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Fossil Cars Blogs
5 June 2013
1973 Chevrolet Can Am: 1973 Chevrolet Can Am The 1973 Chevrolet Can Am, also called the Firenza, is a legendar... http://t.co/0aODtG3dEU
5 June 2013
5 June 2013
1966 427 Fairlane: 1966 427 Fairlane From 1955 to 1970 Ford produced the Fairlane, a sometimes full-sized, som... http://t.co/NkvYFuiNeq
29 May 2013
29 May 2013
Cool Video of a Rock-A-Billies classic car show! http://t.co/BvVxOMvU2I http://t.co/ub86T1Gb0w
- 5 June 2013
Tag Archives: Mercury
The Woodie vs the Wooden Body Tub
In today’s world of carbon fiber, steel, and aluminum auto body parts, we often forget that real wood was regularly used. In the 1930s and 1940s, American car makers used actual wood to enclose the passenger compartments in style. These lovingly named “Woodies” had an interesting history. The first Woodies were custom crafted cars with attractive wood paneling, then as World War II cause the production of automobiles to stop, carmakers turned pre-existing sedans in to station wagons by using wood paneling to extend the length and usefulness of the vehicles. Today, the Woodie is synonymous with California surfing.
The Deuce and a Quarter: Slang for the Car Enthusiasts
Cars have earned their place in the hearts of their drivers. In the United States, it seems that as soon as something becomes special to us, we give it pet names. Those pet names then turn into slang terms, which evolve as they spread around the country. Cars have had their fair share of memorable slang terms.
Personal Luxury Cars 101
Caught between a luxury car and a sport sedan, the personal luxury car was a favorite in the post-war era. The personal luxury car is typically a two-door sedan loaded with gadgets and goodies. It’s less expensive than the luxury cars typically made by manufacturers like BMW, Mercedes, and Bentley. Most of the personal luxury cars were made by American car manufacturers, although the luxurious Lincolns and Cadillacs were considered luxury cars.
Cars in The Godfather
There are a few movies that continue have a cult following: Star Wars, Harry Potter, and The Godfather. Since this is a blog about cars, you can safely figure out that this blog will be about The Godfather. Not the people. Or the plot. Or the fans. But, the cars. The beautiful cars that made their way into this life-changing three-part film. These are a few of the best:
Get that Las Vegas Swagger
When you want to impress the ladies with a little Las Vegas swagger, there is nothing like the look from the 1960s. The casual elegance that defined the Rat Pack of the 1960s has been modernized by the gents in the film Oceans 11. Once you get the look, the car, and the music, you can cruise any strip is comfort and style.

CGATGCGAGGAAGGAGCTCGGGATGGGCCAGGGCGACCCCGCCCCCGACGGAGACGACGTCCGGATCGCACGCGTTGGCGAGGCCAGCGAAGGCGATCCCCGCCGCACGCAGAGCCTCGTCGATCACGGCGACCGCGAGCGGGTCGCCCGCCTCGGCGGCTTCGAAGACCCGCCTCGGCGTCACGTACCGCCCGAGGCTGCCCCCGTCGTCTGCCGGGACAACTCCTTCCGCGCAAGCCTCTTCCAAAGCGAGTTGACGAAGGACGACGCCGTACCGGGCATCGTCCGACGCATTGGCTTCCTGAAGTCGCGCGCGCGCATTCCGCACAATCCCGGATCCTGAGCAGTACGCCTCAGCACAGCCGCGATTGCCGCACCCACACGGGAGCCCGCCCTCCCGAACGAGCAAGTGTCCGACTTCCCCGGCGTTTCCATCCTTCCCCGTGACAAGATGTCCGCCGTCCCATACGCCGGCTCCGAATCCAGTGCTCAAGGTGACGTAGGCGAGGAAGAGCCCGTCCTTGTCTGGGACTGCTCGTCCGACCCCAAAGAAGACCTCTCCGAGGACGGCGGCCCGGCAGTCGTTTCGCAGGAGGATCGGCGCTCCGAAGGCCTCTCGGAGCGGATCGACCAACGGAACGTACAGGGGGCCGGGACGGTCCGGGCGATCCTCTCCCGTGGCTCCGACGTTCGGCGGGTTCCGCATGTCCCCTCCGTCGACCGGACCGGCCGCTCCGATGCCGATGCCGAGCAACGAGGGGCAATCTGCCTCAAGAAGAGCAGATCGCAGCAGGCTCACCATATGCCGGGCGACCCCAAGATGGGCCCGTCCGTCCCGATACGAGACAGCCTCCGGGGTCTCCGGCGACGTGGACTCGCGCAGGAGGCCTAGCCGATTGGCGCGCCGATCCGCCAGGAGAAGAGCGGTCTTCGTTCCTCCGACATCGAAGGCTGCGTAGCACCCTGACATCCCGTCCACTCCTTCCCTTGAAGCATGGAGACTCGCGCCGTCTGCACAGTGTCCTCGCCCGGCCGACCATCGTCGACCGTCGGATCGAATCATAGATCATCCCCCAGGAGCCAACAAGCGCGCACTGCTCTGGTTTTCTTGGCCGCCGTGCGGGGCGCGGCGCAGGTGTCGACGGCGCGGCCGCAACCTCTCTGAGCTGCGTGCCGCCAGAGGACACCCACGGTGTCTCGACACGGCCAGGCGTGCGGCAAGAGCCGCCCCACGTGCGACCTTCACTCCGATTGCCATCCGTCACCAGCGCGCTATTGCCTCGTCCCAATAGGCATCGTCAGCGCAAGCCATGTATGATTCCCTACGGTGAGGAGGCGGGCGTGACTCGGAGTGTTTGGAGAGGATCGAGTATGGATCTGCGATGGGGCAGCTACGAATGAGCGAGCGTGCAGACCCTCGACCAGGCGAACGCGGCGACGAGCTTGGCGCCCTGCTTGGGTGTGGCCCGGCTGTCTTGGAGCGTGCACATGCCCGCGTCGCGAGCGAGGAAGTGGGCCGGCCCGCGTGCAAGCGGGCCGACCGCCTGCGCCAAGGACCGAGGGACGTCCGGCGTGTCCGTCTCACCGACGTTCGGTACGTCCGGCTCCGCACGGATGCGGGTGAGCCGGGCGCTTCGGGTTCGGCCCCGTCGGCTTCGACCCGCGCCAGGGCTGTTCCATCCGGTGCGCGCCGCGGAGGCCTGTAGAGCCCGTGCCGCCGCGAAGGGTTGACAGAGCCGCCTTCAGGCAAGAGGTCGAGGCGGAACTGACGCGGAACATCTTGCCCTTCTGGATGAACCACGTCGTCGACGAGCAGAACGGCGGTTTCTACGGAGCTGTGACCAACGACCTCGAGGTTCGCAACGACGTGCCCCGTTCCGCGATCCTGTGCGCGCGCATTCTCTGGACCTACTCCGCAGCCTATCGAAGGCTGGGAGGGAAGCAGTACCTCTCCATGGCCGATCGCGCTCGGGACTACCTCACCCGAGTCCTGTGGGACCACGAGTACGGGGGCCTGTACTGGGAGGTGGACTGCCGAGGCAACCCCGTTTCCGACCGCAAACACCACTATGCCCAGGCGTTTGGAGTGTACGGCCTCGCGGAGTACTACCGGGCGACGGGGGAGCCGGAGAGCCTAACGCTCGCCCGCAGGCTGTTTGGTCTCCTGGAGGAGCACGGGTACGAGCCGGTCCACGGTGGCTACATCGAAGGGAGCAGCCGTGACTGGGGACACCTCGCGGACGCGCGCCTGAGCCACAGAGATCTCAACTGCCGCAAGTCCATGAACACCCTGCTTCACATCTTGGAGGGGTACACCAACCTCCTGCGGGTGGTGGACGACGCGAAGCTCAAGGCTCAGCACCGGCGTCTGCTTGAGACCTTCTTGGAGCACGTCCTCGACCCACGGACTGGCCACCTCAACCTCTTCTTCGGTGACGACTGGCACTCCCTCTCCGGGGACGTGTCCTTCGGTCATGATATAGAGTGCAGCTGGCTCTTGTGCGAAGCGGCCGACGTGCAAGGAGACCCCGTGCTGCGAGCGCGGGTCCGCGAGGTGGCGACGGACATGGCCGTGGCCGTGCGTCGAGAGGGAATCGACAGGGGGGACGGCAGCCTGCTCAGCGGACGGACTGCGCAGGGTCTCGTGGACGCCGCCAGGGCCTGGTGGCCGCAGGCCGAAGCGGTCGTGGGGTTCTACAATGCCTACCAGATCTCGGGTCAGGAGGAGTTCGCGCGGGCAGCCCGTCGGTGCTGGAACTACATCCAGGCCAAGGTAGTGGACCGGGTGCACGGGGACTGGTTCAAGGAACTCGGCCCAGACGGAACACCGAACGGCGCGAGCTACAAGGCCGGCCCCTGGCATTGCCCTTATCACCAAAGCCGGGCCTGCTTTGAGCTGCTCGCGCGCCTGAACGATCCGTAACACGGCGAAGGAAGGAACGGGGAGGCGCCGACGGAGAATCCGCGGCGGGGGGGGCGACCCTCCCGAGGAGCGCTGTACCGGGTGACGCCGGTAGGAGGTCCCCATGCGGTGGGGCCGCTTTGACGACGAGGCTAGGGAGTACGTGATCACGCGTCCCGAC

Best Low Riders -Pontiac Streamliner
What’s cooler than cruising slow and low in a low rider? Cruising in a low rider that you customized yourself. The classic low rider look is all about looking sleek, sexy, and smooth. The best low riders look like they are floating inches off of the ground. In order to get the best low-rider look, you have to start with a car that already has stylish lines. When you are ready to join the low-rider crowd, these classic cars will get you there in style:
1968 Cyclone GT
The 1968 Cyclone GT was one of the top performing muscle cars of the era. It ranks in the top 50 fastest muscle cars of all time on many lists and was a popular name for the Mercury car brand. The division of Ford brought out the Cyclone name in 1964 as the Mercury Comet Cyclone. It kept this naming structure through 1967, after which the Cyclone came into its own.
Occasionally, an automobile company has some trouble coming up with a completely unique vehicle unlike any others on the market. After all, if it’s not a good idea to reinvent the wheel, it can sometimes seem that way about cars that are selling. Add in regulations on things like emissions, and creating a completely new model becomes quite difficult. In the 1960s, the Mercury division of Ford was having some trouble with their originality, at least for some models. The Mercury Cougar is a classic car which was originally based on the Ford Mustang when it was first built in 1967. It would later come to resemble other models, such as the Thunderbird.
Largely based on the Ford Torino, the Mercury Cyclone was the “sportier” model in the Montego line-up. The most noticeable difference between the Cyclone and the Torino was the lack of a fastback roofline. Another radical difference in the Mercury Cyclone was the “W” shaped nose to the car with the crosshair emblem. Even though a convertible was offered for the same year as the Ford Torino, the Cyclone never saw a soft top. In 1970 the Cyclone came in three different trims; the Cyclone, the Cyclone GT, and the Spoiler GT.
Mercury Montery: In the post-war years as the Baby Boomers were starting to walk and talk, the Ford Motor Company was working to fill the huge demands of growing families across the United States. The Mercury division of Ford rolled out the Mercury Monterey, a full- size car model. Though the name and concept of the vehicle began two years before its official debut as its own series, the Monterey was introduced in 1952. Both a convertible and a four-door sedan version were available in the first model year.